4. Using Gutenberg to add shortcodes to WordPress articles
All your shortcodes will function the same way they did in the old editor. You can utilize the shortcode block or add them to a paragraph block.
Exploring Some New Content Blocks in Gutenberg
By introducing new blocks, the aim is to address some long-standing usability concerns.
Here are a few of our favorites that users will find quite useful.
1. Using WordPress to add a picture next to some text
Many of our readers were unable to add a picture next to text when using the old editor. With the Media & Text block, you can do this right now.
This simple block is made up of two blocks. These blocks are positioned side by side, allowing you to add an image and text next to it.
2. Adding a button to posts and pages in WordPress
In the traditional editor, adding a button to your blog articles or pages was a hassle. You could either use a plugin to create a shortcode for the button or go to HTML mode and type code manually.
The button block in Gutenberg allows you to add a button to any post or page.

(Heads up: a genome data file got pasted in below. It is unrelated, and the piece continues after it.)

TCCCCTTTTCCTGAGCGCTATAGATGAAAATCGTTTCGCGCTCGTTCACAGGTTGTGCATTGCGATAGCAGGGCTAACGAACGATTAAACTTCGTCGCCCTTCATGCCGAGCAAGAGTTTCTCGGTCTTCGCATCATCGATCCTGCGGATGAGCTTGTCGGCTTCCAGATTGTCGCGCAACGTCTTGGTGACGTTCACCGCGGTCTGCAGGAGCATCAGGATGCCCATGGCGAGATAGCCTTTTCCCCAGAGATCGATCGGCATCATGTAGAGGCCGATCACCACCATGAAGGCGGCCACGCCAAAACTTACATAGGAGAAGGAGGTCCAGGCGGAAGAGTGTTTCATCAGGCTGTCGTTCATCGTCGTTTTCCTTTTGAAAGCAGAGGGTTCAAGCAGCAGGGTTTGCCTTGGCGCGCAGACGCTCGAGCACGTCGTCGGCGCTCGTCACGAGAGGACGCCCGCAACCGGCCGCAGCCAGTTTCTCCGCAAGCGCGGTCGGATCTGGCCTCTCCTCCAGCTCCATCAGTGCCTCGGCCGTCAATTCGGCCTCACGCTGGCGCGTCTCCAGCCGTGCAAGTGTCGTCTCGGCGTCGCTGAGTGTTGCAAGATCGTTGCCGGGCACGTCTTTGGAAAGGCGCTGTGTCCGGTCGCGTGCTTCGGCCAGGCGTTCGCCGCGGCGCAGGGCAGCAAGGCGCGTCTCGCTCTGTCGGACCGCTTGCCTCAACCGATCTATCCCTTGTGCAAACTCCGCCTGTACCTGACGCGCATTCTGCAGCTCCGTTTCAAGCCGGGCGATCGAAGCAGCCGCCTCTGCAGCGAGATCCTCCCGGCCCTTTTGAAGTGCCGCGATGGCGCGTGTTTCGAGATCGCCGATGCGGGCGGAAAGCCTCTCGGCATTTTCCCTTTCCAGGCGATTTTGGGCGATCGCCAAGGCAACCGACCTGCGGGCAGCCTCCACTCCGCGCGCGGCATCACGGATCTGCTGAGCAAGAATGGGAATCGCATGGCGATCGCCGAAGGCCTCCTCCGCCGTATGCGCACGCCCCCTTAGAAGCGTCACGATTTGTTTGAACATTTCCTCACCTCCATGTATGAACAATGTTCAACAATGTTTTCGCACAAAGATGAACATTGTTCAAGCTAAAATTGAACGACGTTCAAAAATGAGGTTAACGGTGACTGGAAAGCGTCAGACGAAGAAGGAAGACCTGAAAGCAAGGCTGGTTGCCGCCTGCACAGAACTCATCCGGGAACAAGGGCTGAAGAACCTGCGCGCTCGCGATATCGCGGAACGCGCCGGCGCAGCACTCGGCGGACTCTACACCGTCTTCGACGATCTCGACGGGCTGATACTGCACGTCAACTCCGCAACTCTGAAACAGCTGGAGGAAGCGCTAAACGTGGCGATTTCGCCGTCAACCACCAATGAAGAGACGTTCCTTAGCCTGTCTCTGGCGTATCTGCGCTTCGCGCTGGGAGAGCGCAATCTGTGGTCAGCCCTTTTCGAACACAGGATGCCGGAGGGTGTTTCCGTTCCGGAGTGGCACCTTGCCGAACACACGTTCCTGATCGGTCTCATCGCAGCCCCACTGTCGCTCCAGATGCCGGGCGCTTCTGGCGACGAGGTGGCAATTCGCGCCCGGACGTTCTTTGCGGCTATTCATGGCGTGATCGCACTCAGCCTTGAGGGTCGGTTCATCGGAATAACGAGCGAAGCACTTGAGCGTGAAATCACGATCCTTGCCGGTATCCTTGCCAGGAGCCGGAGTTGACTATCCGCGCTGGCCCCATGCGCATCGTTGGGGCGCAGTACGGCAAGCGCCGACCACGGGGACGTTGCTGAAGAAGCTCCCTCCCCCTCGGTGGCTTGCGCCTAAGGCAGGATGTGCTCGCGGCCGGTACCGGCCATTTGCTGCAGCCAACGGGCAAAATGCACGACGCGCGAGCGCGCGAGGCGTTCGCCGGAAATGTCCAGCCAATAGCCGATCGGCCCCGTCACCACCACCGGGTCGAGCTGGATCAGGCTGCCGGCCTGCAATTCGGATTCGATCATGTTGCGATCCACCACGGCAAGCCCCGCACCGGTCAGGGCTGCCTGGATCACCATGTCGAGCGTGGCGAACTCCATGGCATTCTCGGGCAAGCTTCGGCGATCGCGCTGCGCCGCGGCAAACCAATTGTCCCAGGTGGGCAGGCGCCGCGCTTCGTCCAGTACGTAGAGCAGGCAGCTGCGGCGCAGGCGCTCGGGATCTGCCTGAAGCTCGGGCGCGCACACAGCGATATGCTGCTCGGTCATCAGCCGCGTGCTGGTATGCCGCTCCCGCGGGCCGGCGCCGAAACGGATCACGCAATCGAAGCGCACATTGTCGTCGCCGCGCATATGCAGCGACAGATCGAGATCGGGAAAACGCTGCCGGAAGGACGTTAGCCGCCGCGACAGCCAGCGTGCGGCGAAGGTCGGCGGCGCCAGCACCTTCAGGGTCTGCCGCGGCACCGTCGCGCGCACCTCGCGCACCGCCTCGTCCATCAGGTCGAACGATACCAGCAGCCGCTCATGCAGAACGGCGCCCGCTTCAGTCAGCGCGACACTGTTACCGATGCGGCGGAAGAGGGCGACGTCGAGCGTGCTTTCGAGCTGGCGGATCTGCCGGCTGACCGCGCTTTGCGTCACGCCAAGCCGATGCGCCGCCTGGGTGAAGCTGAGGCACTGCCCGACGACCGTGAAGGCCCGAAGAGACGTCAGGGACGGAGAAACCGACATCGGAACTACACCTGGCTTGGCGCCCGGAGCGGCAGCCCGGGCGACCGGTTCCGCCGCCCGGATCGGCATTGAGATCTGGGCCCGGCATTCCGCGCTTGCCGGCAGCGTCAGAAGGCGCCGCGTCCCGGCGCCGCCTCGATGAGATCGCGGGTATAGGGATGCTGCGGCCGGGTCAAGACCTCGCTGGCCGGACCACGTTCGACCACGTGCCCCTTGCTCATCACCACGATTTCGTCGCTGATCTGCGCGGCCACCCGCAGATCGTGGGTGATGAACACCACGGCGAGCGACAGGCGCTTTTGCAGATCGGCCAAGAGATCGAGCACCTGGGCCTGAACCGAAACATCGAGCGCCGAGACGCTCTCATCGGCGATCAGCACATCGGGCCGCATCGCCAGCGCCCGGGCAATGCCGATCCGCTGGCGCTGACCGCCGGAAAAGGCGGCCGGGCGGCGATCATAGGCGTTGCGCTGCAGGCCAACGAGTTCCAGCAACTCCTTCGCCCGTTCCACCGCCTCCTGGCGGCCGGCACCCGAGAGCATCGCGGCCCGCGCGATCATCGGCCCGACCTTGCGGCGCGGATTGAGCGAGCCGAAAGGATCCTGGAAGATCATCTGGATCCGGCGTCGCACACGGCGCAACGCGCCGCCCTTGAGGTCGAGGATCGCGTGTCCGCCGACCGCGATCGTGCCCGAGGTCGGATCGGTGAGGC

You can customize your button. You can do this by adding a link, changing the colors, and selecting one of three button designs.
3. Incorporating lovely cover pictures into blog content and landing pages
The ‘Cover’ block, which allows you to add cover photos to your articles and pages, is another fascinating feature you should check out.
A cover image is a larger image that is frequently used as the cover for a new section of a page or the start of an article. They have a lovely appearance and allow you to design interesting content arrangements.
Create a cover block and then upload your own image. To generate a parallax effect when viewers scroll down the page. You can also choose an overlay color for the cover or make it a fixed background picture.